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On Tax Audits, Installation Art and Chris Burden


Chris Burden L.A.P.D. Uniforms 1993 (edition 30), wool serge, metal, leather, wood, plastic, each uniform 88 x 72 x 6 inches. The piece was produced in collaboration with the Fabric Workshop, Philadelphia. The most dramatic installation I saw was when the piece hung in the L.A. County Museum of Art at a time when members of the L.A. police were on trial for brutality.© Chris Burden

An installation artist I know and respect received an audit notice last year from the IRS and asked me for a letter of support; the tax authorities apparently couldn’t conceive that an activity with expenses but no income might be a profession, and not a hobby. As I told the IRA: Installations have been among the most important of art forms during the past twenty-five years, yet until the artist achieves a great deal of attention they rarely produce sales. Because of their scale they can only be acquired by museums, or by collectors wealthy enough to have museum-like exhibition spaces. Installation artists must find venues and support their work by some other means (teaching, making frames, packing and transporting art, waiting tables…) during the long period, often decades, which might lead up to that sort of success; in that sense, it must be similar to composing symphonic music or opera. Those of us who care deeply for the arts are grateful that the artists are willing to endure this process.

I cited the example of Chris Burden:

In 1986 I organized the first museum survey of Burden’s work at the Lowe Art Museum, University of Miami. Burden had an international reputation by then and we borrowed three major installations and other works, all of them owned by the artist. No important pieces were owned by museums or collectors. The last time I saw Chris was two years ago, when I ran into him in Manhattan. He was there to help MoMA install a piece that they had purchased.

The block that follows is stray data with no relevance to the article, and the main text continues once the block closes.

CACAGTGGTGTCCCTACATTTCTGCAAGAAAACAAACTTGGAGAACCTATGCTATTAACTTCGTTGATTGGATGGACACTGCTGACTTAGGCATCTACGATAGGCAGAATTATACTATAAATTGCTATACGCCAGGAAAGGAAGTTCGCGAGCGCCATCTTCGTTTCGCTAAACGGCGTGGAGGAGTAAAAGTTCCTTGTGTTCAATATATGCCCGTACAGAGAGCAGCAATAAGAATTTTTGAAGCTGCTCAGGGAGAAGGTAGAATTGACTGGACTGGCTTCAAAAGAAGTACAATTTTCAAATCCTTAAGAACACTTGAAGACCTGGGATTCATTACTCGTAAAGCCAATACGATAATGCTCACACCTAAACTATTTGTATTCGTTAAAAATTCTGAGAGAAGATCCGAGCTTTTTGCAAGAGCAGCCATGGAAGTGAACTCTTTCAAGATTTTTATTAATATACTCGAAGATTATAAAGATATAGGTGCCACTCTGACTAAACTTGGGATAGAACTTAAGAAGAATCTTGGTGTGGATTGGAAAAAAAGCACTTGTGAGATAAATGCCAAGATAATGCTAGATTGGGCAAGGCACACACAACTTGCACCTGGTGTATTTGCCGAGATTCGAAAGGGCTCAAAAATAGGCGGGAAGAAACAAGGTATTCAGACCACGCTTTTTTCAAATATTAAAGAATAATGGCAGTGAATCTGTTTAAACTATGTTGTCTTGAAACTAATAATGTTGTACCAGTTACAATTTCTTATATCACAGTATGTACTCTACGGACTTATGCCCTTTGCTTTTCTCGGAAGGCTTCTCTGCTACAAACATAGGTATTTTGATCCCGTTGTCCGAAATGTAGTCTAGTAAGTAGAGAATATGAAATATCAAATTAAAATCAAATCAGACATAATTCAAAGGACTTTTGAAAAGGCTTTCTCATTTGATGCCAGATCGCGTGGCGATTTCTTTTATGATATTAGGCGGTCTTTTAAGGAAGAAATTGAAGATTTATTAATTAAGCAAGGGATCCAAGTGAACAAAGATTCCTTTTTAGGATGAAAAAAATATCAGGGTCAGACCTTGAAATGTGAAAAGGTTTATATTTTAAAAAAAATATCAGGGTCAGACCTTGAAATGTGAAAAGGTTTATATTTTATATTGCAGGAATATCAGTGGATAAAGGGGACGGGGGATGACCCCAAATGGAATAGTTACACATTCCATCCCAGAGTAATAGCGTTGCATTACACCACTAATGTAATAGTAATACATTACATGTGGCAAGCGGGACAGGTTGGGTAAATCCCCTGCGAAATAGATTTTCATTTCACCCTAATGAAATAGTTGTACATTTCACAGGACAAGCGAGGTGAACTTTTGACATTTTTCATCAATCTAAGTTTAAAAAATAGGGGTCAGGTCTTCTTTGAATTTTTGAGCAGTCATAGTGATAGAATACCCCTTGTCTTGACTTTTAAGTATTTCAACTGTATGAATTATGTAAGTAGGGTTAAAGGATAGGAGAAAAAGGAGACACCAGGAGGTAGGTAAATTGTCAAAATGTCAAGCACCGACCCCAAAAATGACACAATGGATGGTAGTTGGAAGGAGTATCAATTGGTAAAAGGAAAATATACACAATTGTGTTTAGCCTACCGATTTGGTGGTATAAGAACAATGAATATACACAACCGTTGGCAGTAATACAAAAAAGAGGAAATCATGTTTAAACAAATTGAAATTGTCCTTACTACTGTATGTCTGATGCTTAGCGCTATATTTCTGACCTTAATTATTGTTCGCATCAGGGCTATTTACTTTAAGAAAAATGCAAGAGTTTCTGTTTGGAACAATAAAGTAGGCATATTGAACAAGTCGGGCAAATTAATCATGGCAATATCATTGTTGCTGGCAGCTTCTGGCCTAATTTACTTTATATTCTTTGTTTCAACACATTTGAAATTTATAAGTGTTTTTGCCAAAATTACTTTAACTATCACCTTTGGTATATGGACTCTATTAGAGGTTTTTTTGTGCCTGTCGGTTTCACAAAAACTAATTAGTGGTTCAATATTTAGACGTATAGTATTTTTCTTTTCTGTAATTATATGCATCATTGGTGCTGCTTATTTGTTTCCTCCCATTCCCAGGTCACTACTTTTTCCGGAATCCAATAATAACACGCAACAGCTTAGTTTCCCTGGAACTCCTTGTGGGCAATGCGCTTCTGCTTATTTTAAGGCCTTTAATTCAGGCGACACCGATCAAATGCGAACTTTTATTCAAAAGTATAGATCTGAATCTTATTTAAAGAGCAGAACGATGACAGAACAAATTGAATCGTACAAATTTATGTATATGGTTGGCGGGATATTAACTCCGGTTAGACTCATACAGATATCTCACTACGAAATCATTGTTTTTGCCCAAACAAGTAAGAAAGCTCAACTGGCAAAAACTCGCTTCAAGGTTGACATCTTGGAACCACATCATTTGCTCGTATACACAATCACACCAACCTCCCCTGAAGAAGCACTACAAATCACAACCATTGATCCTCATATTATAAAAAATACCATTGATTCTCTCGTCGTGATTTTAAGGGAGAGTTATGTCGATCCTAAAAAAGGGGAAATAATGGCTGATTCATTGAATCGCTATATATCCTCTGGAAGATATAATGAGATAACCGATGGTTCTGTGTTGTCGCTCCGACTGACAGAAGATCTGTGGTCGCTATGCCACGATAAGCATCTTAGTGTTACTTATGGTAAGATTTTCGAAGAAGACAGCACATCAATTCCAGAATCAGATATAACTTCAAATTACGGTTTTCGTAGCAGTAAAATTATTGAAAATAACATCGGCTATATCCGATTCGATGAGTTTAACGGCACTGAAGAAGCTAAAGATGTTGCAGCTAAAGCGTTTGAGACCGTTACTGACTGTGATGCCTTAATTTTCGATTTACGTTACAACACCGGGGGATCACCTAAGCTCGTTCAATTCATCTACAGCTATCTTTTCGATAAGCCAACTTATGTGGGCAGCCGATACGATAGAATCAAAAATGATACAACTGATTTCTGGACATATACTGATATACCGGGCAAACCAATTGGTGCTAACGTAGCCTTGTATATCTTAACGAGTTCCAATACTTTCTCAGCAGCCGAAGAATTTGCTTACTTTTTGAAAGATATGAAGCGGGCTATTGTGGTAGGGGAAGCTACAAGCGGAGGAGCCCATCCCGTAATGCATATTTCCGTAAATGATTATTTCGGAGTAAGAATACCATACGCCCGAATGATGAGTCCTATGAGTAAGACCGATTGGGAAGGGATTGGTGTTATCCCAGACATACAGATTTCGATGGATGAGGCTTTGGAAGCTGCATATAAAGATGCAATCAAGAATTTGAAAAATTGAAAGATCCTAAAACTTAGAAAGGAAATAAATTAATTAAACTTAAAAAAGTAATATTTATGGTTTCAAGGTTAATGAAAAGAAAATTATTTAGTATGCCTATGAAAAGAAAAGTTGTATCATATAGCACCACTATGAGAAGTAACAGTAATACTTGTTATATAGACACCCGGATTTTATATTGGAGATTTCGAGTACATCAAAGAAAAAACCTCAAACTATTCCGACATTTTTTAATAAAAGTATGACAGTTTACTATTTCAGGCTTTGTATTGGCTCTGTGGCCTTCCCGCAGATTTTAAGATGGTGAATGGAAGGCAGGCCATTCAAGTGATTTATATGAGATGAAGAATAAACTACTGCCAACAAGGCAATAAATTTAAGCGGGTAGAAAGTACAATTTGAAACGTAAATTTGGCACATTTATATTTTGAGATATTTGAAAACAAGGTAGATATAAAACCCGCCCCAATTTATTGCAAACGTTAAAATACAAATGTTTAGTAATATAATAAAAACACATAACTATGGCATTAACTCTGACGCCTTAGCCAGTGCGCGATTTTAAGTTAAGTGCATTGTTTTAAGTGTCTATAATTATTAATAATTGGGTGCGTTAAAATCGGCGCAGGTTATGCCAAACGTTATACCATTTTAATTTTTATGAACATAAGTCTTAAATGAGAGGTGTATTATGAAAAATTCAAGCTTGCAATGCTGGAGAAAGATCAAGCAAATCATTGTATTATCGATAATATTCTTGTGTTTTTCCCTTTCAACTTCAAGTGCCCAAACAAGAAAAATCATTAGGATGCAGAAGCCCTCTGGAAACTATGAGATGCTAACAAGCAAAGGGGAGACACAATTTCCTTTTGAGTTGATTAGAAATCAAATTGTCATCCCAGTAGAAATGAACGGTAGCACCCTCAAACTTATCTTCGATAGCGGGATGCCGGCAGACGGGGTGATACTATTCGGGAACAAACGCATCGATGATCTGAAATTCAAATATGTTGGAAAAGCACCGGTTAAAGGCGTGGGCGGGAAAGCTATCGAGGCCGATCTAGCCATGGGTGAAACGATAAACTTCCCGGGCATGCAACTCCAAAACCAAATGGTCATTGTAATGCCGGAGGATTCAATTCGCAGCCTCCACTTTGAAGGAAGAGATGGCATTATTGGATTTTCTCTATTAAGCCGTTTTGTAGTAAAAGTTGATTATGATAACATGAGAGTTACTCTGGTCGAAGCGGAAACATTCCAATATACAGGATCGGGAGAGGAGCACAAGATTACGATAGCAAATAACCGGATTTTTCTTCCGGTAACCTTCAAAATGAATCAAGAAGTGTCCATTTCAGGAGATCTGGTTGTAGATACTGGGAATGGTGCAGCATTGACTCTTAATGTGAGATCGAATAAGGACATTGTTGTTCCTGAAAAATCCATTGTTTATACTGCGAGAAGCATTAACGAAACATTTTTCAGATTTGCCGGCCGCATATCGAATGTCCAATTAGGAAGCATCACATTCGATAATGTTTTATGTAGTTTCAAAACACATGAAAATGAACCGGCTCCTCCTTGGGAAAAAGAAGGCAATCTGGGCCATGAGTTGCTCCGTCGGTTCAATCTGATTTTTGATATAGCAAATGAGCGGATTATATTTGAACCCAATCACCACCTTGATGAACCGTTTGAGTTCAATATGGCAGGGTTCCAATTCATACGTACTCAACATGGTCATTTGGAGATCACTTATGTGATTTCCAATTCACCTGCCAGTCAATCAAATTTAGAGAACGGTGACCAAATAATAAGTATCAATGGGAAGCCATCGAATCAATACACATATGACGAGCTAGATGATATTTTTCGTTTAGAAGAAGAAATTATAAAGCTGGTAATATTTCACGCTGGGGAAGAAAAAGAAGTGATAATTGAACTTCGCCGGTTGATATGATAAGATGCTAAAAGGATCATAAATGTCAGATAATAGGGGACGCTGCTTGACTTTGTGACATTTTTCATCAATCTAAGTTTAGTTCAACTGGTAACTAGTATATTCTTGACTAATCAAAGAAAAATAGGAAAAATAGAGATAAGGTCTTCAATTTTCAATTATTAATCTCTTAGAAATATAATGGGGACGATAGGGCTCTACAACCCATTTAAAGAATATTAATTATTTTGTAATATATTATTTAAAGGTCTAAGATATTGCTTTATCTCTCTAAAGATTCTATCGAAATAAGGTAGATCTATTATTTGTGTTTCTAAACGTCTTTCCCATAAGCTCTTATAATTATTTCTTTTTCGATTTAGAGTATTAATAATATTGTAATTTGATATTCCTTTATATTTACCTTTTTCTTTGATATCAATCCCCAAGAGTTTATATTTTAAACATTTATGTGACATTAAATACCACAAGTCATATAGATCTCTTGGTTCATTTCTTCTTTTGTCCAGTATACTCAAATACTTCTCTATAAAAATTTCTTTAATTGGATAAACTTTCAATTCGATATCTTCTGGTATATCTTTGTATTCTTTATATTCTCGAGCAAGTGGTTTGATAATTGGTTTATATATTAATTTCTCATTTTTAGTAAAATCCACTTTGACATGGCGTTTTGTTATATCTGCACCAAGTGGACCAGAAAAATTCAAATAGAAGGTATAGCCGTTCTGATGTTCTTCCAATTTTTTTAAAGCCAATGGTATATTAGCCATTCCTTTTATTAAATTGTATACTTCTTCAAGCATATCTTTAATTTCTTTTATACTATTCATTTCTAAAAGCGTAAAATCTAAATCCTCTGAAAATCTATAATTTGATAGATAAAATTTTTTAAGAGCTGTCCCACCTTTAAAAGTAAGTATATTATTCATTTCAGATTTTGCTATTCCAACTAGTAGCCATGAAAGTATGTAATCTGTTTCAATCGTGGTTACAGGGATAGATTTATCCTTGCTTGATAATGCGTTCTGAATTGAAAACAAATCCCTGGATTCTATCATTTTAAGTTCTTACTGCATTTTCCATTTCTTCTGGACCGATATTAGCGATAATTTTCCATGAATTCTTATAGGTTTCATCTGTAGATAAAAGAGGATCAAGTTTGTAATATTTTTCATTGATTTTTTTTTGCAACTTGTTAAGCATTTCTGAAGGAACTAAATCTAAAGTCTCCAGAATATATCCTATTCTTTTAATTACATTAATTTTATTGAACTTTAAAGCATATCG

Burden’s acceptance and patronage by major museums was a long time in coming.

Chris Burden Medusa’s Head 1990 plywood, concrete, rocks, model railroad trains and tracks, 192″ diameter, collection Museum of Modern Art, © Chris Burden. This is the five-ton piece that Burden was installing at MoMA.

I thought of this again when I saw the extremely handsome, 415-page book documenting his work to date: Chris Burden (2007, coordinated by Fred Hoffman, Locus + Publishing, Ltd., distributed by D.A.P. Art Publishers, N.Y., ISBN 978-1-899377-18-3). The last large survey, and hence catalogue, of Burden’s work in the U.S. was twenty years ago; organized by the Newport Harbor Art Museum in 1988, it traveled to Boston and Pittsburgh. The lack of more recent documentation is particularly surprising since during the past twenty years Burden’s work has achieved ever more stature and importance.

While Burden’s early performance work (1971-83) has received widespread if often distorted attention, his sculpture, installations and associated drawings have rarely been addressed as a group. Fred Hoffman worked with the artist and they organized the works thematically rather than chronologically, giving readers a scheme with which to approach Burden’s very diverse oeuvre. I might wonder about placing specific works under certain headings, but it’s a place to start and gives further understanding of the artist’s thinking. The topics and some examples are: communication (Full Financial Disclosure), shelter and structures (Exposing the Foundation of the Museum and the recent bridges), systems of transportation (Medusa’s Head), individual vs. collective (Five Day Locker Piece, L.A.P.D. Uniforms), confrontation and war (Shoot, A Tale of Two Cities), energy (The Fist of Light) and physical models of abstraction (Icarus, The Reason for the Neutron Bomb). Within these groupings each piece is illustrated and described by the artist. The book is beautifully designed and produced, and is as weighty as Burden’s output deserves.

Chris Burden Icarus performed in Venice, CA on April 13, 1973. © Chris Burden
Chris Burden Icarus performed in Venice, CA on April 13, 1973. © Chris Burden

Five authors contributed essays: Kristine Stiles discusses the central philosophical implications of light in Burden’s work; Robert Storr suggests that a central tension in Burden’s work comes from a confrontation between a typical boy’s play (with it’s striving for mastery as well as its violence) and an adult reconsideration of the same themes; Fred Hoffman analyzes how Burden has re-injected social and political content into artwork constructed with a Minimalist sensibility and recalls experiences working with the artist over the past 25 years; Lisa Le Feuvre discusses Ghost Ship and Paul Schimmel analyzes Burden’s use of drawings.

For more than thirty-five years Chris Burden has repeatedly tested himself and his audience with a series of questions addressing risk, power, technical prowess and control and social responsibility. His art continues to be challenging and disturbing. This very welcome volume records a major body of work which has been unknown in its entirety.